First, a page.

The WWW- No, Its Not What You Think!

The WWW.

No, it’s not what you think. When history looks back and sees the letters WWW, it may well come to stand for the World Water Wars. Even now all over the globe, wars are being fought over the dominance of land, oil and, some people believe, religion. But perhaps it’s not what we will fight over in the near future.

The most important and precious resource that is now being destroyed faster than we can reclaim it, is water. If you think I overstate the situation, the following are quotes from two knowledgeable researchers.

“We face a disaster of monumental proportions,” Richard Cashin, chairman of the Task Force on the Atlantic fishery, said.

“What we are doing is killing ourselves,” says Elisabeth Mann-Borgese, chairman of the International Ocean Institute, “It is the human race that will die out if we don’t do something.”

The many causes for the oceans illness’ include global overfishing, human pollution and global warming which has been found to be directly linked to increasing ocean temperatures, all these things affecting marine life, many to extinction.

The waters of the ocean are being over fished and depopulated to the point where the fish populations are dying one by one. Just two examples include the barn door skate which inhabited North America’s Atlantic seaboard. By the year 2000 none can be found. Also among the victims is Canada’s Atlantic cod, which had been labeled fished to commercial extinction by the you in food and agriculture organization. Other animals are prey to friendly fire, over 100,000 sea turtles a year die in shrimp nets according to the World Wildlife Fund.

Not only are we emptying the waters of life, were pouring in estimated 700 million gallons of toxic chemicals into the sea each year, slowly killing what is left. The production of plankton, tiny plants and animals that normally live near the ocean’s surface and provide food for much of the marine life, has dropped an alarming 70% since 1950. The direct and negative impact on the migratory sooty shearwaters’ (a sea bird) population became clear.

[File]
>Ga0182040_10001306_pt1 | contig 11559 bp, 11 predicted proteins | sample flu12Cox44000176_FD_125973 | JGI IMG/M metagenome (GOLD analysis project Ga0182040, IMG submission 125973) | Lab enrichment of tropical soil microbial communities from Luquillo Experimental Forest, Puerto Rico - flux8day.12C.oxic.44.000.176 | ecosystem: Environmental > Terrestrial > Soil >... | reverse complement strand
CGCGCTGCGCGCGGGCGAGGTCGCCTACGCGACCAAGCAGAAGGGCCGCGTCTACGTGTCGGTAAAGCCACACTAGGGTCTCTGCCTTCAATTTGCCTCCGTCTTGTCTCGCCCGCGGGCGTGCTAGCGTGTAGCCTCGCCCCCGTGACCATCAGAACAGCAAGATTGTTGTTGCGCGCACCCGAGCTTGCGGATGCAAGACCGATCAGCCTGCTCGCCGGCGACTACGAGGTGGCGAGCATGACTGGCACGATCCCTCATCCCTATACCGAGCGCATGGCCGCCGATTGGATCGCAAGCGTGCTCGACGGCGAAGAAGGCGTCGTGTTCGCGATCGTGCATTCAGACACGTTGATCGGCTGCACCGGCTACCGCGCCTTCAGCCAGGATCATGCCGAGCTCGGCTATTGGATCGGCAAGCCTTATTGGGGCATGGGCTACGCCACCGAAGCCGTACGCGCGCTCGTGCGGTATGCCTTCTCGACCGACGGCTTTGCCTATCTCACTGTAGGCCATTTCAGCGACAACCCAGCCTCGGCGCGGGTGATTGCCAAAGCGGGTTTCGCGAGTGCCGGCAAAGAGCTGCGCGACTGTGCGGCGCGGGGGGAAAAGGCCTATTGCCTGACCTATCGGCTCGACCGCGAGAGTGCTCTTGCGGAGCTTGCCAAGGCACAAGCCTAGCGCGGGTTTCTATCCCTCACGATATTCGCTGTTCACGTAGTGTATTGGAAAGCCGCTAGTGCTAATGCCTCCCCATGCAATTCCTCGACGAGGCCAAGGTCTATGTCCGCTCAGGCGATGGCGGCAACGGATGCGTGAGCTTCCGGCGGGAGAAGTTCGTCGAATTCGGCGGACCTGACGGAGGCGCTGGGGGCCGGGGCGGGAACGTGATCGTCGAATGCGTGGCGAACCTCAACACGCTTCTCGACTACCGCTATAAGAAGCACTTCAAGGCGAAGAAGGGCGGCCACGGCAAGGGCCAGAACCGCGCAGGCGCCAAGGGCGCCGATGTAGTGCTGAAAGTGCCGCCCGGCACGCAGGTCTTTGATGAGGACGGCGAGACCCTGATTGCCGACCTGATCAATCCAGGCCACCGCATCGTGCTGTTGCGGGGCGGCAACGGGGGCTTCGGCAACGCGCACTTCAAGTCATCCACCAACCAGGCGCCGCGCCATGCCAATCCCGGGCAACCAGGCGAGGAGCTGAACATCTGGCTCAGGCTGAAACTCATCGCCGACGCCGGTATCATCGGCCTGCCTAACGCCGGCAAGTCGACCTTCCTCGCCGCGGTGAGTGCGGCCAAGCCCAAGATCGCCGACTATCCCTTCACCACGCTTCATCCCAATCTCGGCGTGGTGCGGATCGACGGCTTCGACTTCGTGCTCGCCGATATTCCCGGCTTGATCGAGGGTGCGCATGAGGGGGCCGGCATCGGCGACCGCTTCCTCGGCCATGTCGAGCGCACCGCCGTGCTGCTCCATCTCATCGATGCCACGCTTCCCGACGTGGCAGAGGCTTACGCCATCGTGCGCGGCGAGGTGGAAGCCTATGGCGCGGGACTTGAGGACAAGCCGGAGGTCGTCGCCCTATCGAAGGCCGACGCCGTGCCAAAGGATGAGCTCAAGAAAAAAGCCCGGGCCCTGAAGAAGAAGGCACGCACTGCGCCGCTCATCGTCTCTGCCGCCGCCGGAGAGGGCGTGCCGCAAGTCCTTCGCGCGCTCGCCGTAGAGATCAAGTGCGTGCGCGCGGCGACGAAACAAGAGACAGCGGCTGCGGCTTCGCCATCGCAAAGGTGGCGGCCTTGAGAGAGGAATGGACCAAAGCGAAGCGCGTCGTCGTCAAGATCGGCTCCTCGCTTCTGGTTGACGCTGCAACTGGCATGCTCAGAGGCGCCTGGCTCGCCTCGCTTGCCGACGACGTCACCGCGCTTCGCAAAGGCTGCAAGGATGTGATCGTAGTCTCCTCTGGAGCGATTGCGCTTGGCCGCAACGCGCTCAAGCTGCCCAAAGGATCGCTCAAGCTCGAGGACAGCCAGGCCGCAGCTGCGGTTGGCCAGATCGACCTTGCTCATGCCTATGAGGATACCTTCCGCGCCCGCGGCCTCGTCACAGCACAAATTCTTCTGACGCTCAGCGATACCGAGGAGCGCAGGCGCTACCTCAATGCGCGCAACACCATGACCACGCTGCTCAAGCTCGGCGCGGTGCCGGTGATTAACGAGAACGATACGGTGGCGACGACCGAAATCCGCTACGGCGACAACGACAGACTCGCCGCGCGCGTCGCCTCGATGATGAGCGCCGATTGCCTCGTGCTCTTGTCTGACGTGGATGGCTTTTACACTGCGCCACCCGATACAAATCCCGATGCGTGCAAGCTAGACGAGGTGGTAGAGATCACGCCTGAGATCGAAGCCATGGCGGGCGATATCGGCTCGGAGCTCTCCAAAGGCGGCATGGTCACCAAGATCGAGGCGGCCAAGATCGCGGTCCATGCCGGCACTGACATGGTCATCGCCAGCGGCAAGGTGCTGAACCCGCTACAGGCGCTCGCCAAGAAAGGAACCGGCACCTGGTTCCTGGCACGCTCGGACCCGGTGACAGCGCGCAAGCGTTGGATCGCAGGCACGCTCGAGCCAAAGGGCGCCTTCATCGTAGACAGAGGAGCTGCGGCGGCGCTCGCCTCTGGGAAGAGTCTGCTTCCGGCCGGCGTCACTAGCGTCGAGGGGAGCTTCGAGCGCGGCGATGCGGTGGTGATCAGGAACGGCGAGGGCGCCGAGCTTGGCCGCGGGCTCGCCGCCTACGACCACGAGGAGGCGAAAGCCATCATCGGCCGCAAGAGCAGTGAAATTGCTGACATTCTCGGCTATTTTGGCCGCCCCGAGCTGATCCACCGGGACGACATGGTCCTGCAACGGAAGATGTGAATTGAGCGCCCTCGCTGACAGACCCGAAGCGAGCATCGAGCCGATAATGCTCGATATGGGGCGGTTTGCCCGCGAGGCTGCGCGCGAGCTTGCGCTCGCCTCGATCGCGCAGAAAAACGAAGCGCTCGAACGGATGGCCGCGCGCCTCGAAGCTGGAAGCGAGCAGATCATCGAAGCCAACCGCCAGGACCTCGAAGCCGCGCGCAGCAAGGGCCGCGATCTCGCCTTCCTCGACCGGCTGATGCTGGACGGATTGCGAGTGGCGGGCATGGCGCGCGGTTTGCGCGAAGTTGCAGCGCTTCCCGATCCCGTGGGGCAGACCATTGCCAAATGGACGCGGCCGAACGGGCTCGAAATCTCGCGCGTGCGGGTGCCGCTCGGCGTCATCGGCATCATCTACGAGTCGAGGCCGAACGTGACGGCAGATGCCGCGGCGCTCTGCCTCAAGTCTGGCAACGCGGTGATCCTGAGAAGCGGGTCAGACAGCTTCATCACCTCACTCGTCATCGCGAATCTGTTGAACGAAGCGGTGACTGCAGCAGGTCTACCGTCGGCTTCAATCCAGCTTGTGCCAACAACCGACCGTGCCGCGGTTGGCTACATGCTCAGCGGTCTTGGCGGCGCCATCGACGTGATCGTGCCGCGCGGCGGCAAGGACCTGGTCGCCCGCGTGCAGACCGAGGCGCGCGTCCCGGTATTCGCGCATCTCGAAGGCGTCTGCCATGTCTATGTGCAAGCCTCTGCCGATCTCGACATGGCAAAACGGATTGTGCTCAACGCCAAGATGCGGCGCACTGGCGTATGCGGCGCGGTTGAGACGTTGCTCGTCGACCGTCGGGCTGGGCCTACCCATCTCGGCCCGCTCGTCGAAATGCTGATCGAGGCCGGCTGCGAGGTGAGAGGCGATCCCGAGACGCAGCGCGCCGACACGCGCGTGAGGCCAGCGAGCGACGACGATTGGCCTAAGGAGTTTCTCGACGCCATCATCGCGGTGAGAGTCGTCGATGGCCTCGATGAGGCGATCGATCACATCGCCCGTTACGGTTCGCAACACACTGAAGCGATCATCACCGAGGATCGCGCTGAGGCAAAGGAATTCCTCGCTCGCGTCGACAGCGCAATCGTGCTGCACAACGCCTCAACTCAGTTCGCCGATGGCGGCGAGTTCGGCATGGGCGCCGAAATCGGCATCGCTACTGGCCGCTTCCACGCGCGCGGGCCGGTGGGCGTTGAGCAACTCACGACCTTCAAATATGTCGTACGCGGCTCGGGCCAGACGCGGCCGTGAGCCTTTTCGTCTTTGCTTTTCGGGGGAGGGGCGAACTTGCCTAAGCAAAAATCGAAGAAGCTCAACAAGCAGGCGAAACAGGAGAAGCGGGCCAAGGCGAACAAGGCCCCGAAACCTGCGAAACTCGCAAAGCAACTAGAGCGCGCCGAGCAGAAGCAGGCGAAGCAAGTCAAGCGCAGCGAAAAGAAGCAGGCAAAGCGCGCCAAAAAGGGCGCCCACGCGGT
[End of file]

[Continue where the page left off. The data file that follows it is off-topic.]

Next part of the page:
“It used to be the most abundant bird in the California Current, by far, ” says biologist John McGowan of the Scripps Institution of Oceanography, San Diego. “Now 90 percent are gone. “

Pollution also affects the health of aquaculture, causing many shrimp ponds to become contaminated from toxic farm waste and and must be abandoned in as little as two years.

“The worst trouble,” says Elisabeth Mann-Borgese, chairman of the International Ocean Institute in Halifax, Nova Scotia, “is land based pollution. That accounts for 80 percent of the mess we’re in. Every time somebody in Ottawa empties their crankcase oil in a shopping centre parking lot, that oil winds up in the ocean.”

Unfortunately the only dangers are not from overfishing or pollution, but also come in the form of serious temperature changes in our great and oceans. Coral reefs in the Caribbean and South Pacific are suffering from a desolate, dying areas by been exposed to long periods of warmer sea water. On the other hand since the 1991 toxic algae blooms which thrive in the warmer waters, have killed an estimated 1 billion fish along the Atlantic coast.

Despite the effects that all these things have on the oceans, they are still the future’s only reliable source for clean water. Fresh water sources comprise only 2% of all the water on the surface of the planet, and they are slowly becoming polluted. Desalinization plants will become critical sources for clean water in the future, and since they are usually located along coastal areas, locations will be necessarily limited. Since these will be the next quickly disappearing natural resources, the fight over them could certainly cause the next world wars.

Sounds crazy? In the book, History of Warfare, John Keegan writes that in 3000 B.C., Sumerian cities had their first fighting over water rights. More recently in 1998 Washington Post article quoted the Center for Strategic and International Studies saying there was increasing potential for “unprecedented upheaval and possible military conflict over water rights in the future.”

In February of 2000 the people of Cochabamba, Bolivia rioted against police and soldiers over a shortened water supply.

Again in 2001, a National Intelligence Council report warned that “international competition for water continues to increase, jeopardizing supplies, to the point of possible conflict.”

Instead of becoming a rallying cry to solve the problem globally, it may well be the next pivoting point for violence, locally.

Leave a Reply

Your email address will not be published. Required fields are marked *

4 − = three